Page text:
To say this supposed winter storm has been a let down so far would be an understatment. But the same people who claimed it'd be snowing furiously throughout today's wee early morning hours are still predicting a bunch of icy nastiness this afternoon through tomorrow. So the following are a few reminders and neighborly suggestions (copied largely from the D.C. Emergency Management and D.C.D.O.T. websites) to keep your excitement at the prospect of going home early today or of not coming in tomorrow grounded:
1. Clear snow and ice from sidewalks and steps next to your property. This is required by D.C. law within the first eight hours of daylight after the snow, freezing rain or sleet stops. Spread sand if ice can’t be cleared.
2. Clear snow from fire hydrants and catch basins.
3. Put all cleared snow (if we get any . . .), such as from parked cars and sidewalks, in the “tree box” between the curb and sidewalk, not in the street.
4. Help elderly and physically challenged neighbors who may find it difficult to clear snow and ice from around their homes.
5. If a snow emergency is declared, DO NOT PARK on Snow Emergency Routes (indicated by red and white street signs on each block along the routes). Parking is banned on these routes to provide unimpeded curb-to-curb plowing. Illegally parked vehicles are subject to a $250 fine and/or towing to a nearby non-emergency street.
Listen to the media or call the Mayor’s Citywide Call Center (202-727-1000) to find out if a snow emergency is in effect or not.
6. Drive only if it is absolutely necessary. If you must drive, consider the following:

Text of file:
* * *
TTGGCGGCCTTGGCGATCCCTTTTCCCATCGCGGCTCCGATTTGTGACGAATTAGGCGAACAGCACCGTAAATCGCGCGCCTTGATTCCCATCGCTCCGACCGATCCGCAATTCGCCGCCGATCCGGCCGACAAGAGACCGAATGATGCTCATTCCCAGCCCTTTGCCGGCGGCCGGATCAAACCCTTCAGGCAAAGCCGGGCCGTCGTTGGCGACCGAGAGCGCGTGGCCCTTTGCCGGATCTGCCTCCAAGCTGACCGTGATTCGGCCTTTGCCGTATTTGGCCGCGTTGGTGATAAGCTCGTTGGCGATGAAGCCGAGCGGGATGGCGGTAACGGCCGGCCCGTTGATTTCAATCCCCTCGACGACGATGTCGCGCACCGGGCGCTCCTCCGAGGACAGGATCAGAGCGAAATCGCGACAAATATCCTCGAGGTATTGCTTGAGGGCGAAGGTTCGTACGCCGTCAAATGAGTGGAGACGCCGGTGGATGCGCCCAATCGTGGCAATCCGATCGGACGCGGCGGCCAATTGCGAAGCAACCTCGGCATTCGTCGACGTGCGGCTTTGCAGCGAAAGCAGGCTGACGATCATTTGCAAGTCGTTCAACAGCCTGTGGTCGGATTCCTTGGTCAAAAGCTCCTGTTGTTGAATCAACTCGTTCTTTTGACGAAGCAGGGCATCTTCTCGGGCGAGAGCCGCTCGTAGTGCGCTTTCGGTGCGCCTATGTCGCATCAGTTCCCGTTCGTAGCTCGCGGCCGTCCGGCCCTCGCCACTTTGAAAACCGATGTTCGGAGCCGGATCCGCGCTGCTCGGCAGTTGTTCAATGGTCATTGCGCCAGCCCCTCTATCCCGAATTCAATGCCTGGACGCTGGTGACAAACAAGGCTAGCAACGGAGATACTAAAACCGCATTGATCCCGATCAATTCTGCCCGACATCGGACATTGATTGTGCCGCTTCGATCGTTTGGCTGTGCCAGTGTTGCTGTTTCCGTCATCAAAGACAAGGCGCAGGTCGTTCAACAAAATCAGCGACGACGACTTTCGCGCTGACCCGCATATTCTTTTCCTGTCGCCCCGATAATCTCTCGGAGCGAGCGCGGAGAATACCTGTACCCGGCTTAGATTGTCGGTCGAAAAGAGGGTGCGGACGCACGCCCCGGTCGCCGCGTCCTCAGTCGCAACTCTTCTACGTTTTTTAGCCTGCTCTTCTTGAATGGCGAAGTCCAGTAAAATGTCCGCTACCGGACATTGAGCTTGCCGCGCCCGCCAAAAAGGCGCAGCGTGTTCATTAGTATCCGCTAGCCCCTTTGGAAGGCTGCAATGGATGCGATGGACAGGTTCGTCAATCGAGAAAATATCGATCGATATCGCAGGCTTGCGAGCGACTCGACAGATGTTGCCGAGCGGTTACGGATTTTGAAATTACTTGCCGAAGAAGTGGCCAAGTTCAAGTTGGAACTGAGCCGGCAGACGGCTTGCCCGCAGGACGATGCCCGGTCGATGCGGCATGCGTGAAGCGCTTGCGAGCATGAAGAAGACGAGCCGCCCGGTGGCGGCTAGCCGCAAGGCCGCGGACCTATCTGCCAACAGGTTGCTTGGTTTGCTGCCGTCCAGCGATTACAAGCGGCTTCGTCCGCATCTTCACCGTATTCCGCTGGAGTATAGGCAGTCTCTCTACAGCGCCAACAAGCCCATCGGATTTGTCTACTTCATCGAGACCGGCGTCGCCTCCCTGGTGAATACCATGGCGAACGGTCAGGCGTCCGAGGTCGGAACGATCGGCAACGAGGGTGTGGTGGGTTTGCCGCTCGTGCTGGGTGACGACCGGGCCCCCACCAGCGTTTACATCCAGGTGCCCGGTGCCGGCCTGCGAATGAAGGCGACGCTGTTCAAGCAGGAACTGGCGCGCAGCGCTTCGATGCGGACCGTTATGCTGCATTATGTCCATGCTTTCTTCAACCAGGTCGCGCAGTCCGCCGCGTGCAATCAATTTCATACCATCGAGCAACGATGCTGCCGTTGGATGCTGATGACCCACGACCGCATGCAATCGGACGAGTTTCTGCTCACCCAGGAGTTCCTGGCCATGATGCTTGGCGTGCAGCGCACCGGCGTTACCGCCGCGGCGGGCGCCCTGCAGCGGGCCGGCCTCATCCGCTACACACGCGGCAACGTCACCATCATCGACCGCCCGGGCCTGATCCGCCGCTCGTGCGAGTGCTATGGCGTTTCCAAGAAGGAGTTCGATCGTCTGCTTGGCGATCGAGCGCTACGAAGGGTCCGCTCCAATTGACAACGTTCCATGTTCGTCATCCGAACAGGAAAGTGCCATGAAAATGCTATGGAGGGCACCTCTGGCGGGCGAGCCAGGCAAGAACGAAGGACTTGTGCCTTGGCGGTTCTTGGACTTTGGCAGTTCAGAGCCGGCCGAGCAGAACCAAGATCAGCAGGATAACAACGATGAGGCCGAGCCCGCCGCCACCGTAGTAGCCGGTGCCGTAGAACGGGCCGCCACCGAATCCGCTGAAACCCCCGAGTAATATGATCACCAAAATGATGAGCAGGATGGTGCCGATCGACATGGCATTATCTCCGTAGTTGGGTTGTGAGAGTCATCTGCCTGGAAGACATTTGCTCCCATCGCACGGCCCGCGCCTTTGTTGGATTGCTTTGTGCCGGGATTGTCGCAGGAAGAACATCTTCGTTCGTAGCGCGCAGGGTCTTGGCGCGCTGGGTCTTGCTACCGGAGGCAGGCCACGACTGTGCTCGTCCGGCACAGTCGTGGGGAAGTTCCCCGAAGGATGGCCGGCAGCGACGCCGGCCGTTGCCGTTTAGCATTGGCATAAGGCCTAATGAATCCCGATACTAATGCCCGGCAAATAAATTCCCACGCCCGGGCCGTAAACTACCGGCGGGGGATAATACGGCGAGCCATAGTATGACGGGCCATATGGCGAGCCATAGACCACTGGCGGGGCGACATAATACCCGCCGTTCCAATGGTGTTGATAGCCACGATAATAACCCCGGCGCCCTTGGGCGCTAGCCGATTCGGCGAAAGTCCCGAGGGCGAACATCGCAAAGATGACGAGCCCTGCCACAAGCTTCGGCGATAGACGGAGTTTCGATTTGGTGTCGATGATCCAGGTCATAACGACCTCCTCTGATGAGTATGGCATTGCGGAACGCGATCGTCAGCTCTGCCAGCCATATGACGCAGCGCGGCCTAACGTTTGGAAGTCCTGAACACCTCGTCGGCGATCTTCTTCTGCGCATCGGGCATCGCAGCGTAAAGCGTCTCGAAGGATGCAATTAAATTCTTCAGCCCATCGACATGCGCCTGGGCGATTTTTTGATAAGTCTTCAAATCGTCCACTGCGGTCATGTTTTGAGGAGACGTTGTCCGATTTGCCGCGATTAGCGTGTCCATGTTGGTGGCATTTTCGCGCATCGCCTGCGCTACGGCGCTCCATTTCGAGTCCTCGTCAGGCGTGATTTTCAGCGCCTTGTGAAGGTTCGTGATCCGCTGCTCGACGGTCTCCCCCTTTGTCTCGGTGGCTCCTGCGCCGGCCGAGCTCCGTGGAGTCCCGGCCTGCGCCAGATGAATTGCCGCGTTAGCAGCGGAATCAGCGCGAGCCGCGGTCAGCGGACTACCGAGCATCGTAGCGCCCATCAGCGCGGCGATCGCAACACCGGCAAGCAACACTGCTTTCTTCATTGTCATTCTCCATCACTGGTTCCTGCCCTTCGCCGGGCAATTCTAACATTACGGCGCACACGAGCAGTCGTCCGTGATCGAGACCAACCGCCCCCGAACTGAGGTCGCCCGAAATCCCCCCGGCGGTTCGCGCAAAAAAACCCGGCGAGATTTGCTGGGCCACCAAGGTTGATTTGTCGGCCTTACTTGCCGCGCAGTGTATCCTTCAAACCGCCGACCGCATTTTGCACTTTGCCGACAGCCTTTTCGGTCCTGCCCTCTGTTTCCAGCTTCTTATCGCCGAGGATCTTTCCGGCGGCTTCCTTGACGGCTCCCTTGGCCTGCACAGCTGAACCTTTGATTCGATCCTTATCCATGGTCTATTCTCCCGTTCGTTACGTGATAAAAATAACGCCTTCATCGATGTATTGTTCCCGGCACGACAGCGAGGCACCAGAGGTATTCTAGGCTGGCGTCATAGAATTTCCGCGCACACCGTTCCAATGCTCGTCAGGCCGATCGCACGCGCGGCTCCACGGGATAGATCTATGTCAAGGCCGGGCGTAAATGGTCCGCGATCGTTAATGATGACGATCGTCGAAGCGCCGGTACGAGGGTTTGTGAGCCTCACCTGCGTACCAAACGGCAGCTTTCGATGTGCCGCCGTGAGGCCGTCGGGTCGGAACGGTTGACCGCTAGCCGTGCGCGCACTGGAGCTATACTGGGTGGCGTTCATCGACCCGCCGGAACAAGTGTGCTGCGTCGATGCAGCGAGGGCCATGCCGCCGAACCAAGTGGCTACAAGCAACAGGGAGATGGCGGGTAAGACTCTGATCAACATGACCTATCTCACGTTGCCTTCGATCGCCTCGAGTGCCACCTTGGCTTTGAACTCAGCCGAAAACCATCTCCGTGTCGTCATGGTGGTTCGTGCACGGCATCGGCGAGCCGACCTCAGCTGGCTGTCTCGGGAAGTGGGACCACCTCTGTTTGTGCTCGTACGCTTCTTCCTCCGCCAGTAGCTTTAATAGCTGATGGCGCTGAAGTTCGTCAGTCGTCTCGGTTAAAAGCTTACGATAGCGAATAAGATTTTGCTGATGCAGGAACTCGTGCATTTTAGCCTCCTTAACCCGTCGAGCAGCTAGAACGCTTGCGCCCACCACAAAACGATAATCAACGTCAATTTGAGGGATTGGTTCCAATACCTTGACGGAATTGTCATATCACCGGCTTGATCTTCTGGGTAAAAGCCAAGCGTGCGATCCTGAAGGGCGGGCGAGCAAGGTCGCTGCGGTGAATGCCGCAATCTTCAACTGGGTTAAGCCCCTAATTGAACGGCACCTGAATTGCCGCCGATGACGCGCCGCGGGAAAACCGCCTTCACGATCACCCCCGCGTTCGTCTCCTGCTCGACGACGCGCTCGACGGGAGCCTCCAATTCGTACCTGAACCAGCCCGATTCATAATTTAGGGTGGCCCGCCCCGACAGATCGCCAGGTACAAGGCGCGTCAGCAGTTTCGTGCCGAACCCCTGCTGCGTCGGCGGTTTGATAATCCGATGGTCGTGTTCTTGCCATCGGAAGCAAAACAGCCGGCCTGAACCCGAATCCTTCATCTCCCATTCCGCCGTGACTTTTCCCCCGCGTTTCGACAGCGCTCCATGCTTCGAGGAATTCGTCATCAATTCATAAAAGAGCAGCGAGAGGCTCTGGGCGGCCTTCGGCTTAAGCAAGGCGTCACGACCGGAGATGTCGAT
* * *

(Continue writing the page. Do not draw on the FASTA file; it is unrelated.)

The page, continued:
+Travel during the day and keep others informed of your schedule.
+Stay on main roads; avoid back roads and alleys
7. Take care of yourself and your loved ones! Watch for signs of hypothermia (shivering and numbness, confusion or dizziness, stumbling and weakness, slow or slurred speech and shock) and frostbite (skin appears white and waxy, numbness or no feeling in that area and/or possible blisters). If you or someone you know is experiencing signs of hypothermia or frostbite go to a medical facility immediately. Also, avoid overexertion (a major cause of death during the winter, often associated with snow shoveling).
8. If you notice a homeless person in the cold, call the Hypothermia Hotline, 1-800-535-7252. Designed to prevent hypothermia deaths among the homeless by providing District citizens with a hotline number they can call to have homeless persons who are outside in freezing temperatures picked up by a van and transported to a local shelter. Vans will transport homeless individuals to a shelter.
Email me pictures (or links to pictures uploaded to Flickr) of beautiful snow/ice scenes in Shaw and I will post them on this Blog! My email address is firstname.lastname@example.org.